to him in respect of his various complaints. In these
connections he relied on Articles 6, 8, 10 and 13 (art. 6,
art. 8, art. 10, art. 13) of the Convention and Article 1 of
Protocol No. 1 (P1-1).

25. On 15 October 1992 the Commission declared the
applicant's complaint admissible in so far as it raised issues
under Article 5 para. 4 (art. 5-4) of the Convention. The
remainder of the application was declared inadmissible.

In its report of 4 May 1993 drawn up under Article 31
(art. 31), the Commission expressed the opinion that there had
been no violation of Article 5 para. 4 (art. 5-4)
(ten votes to five). The full text of the Commission's
opinion and of the dissenting opinion contained in the report
are reproduced as an annex to this judgment*.

* Note by the Registrar. For practical reasons this annex
will appear only with the printed version of the judgment
(volume 294-A of Series A of the Publications of the Court),
but a copy of the Commission's report is obtainable from the


26. The applicant alleged a breach of Article 5 para. 4
(art. 5-4) which provides:

"Everyone who is deprived of his liberty by arrest or
detention shall be entitled to take proceedings by
which the lawfulness of his detention shall be decided
speedily by a court and his release ordered if the
detention is not lawful."

27. The applicant maintained that he was now detained
primarily under the authority of the discretionary sentence;
that in any event Article 5 para. 4 (art. 5-4) applied in the
same manner to mandatory life sentences as it did to
discretionary sentences; and, further, that he ought, at
least, to be able to have reviewed the lawfulness of his
continued detention under the discretionary sentence.

The Court has examined each of these claims in turn.

A. The legal basis for the applicant's detention

28. The applicant submitted in the first place that it is
the discretionary life sentence which has become the real and
effective basis for his detention since his conviction in
1982. It was this sentence, imposed on him because of his
dangerousness, which was intended by the trial judge to be the
primary authority for this detention from then on. While he
did not suggest that the mandatory sentence had disappeared,
the judicial objective served by both the mandatory and the
discretionary sentences had become a preventive one following
his second conviction. The revocation of the mandatory life
licence was thus, in reality, the logical corollary of the
discretionary sentence.

In the alternative, he maintained that the judicial
finding in 1982 that he was suffering from a long-standing
mental disorder broke the chain of causation between the
original mandatory life sentence and his subsequent
re-detention under that sentence. His legal status was
altered to that of someone who was not fully responsible for
his actions who needed to be left in preventive detention.

He was - he claimed - thus entitled under Article 5
para. 4 (art. 5-4) to have the lawfulness of his continued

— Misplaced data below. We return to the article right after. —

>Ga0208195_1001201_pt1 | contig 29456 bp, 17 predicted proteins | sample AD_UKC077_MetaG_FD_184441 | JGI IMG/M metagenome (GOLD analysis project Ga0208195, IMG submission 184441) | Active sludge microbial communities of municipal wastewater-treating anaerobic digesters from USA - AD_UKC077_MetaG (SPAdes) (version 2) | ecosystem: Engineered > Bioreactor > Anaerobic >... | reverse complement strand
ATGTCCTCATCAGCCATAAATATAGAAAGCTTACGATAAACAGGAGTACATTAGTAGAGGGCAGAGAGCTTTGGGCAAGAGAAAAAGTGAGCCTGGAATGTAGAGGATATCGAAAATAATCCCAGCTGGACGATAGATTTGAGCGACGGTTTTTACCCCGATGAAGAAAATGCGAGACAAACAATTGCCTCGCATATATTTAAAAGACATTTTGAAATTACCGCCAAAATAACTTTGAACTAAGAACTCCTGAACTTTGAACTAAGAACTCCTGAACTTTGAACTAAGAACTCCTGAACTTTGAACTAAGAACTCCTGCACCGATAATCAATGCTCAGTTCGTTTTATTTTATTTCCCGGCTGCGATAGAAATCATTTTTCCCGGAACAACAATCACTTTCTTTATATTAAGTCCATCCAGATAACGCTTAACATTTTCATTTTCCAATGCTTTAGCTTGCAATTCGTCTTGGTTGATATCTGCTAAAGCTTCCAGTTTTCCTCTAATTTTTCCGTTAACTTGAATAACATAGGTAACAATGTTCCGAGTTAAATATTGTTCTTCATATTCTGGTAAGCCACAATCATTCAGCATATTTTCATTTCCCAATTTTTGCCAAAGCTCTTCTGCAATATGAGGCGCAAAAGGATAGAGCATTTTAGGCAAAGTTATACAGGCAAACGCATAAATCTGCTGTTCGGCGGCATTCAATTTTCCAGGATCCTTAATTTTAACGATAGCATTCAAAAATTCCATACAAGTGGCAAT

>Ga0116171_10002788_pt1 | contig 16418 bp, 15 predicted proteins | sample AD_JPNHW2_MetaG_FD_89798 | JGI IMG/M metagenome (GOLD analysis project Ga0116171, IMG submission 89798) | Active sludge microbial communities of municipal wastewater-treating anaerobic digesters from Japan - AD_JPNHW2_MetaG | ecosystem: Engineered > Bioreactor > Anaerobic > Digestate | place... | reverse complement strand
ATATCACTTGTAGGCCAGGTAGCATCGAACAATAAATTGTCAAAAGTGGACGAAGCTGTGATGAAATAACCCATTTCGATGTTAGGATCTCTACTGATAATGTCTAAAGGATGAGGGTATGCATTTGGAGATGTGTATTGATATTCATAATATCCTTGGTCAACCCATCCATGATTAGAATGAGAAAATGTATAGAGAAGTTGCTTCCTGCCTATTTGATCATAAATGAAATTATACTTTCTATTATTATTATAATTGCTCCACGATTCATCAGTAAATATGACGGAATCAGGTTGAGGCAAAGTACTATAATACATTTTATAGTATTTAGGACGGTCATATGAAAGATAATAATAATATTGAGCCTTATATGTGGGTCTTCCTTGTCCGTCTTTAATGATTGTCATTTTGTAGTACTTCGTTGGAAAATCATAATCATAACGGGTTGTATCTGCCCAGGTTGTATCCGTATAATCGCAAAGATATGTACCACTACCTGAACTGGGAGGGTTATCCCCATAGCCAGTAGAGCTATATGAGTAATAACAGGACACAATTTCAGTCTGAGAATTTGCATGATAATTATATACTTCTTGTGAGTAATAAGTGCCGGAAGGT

detention determined by a court.

29. For both the Government and the Commission the
mandatory life sentence continued to be operative following
the revocation of his life licence.

30. The Court notes that the applicant received a mandatory
life sentence in 1964 and was released on life licence in
1980. This, however, was revoked by the trial judge in 1982
following the applicant's conviction for manslaughter. As a
result his detention thereafter was based on both the
mandatory sentence, which remained in force, and the new
discretionary life sentence (see paragraphs 6, 7 and
15 above). The fact that he committed a further offence in
1981 and was judged to be suffering from a mental disorder at
that time in no way affected under English law the continued
validity of the original sentence or its reactivation on his
recall. It merely provided a supplementary legal basis for
his detention.

B. Entitlement to review of the lawfulness of detention
under the mandatory life sentence

31. The applicant further submitted that Article 5 para. 4
(art. 5-4) applied to mandatory life sentences in the same way
as it applied to discretionary life sentences. He maintained
that the distinction made by the Court in the case of Thynne,
Wilson and Gunnell v. the United Kingdom (loc. cit., pp. 27
and 29, paras. 70, 73-74) between these two types of life
sentence was no longer valid since it was based on the false
assumption that a mandatory sentence had as its object the
punishment of a murderer for life. In fact the mandatory
sentence had not been interpreted in this way by Parliament,
the courts, the Parole Board or by successive Home
Secretaries. Indeed recent court decisions have described the
mandatory sentence as composed, like the discretionary life
sentence, of a period of punishment (the "tariff") to reflect
the requirements of retribution and deterrence as well as a
period of preventive detention, following the expiry of the
"tariff" period. Furthermore, the procedures that have
developed to review the mandatory sentence have been founded
on the understanding that when the requirements of punishment
have been satisfied the only justification for continued
detention is dangerousness. In particular, there is a
presumption that at this point the prisoner will be released
unless he is a danger to the public.

Accordingly, he submitted, it follows from the very
nature of the mandatory life sentence that the applicant is
entitled to invoke the same protection afforded under
Article 5 para. 4 (art. 5-4) to discretionary life prisoners
in the post-tariff stage, namely a review by a court of his
continued dangerousness.

32. The Government, with whom the Commission agreed,
contended that a mandatory life sentence was imposed as
punishment for the gravity of the offence of murder, as
perceived by Parliament. By contrast, a discretionary life
sentence was imposed because of the judicial assessment of the
offender as mentally unstable or dangerous, conditions which
may change over time. They rejected the applicant's thesis
that the mandatory sentence was handed down in part for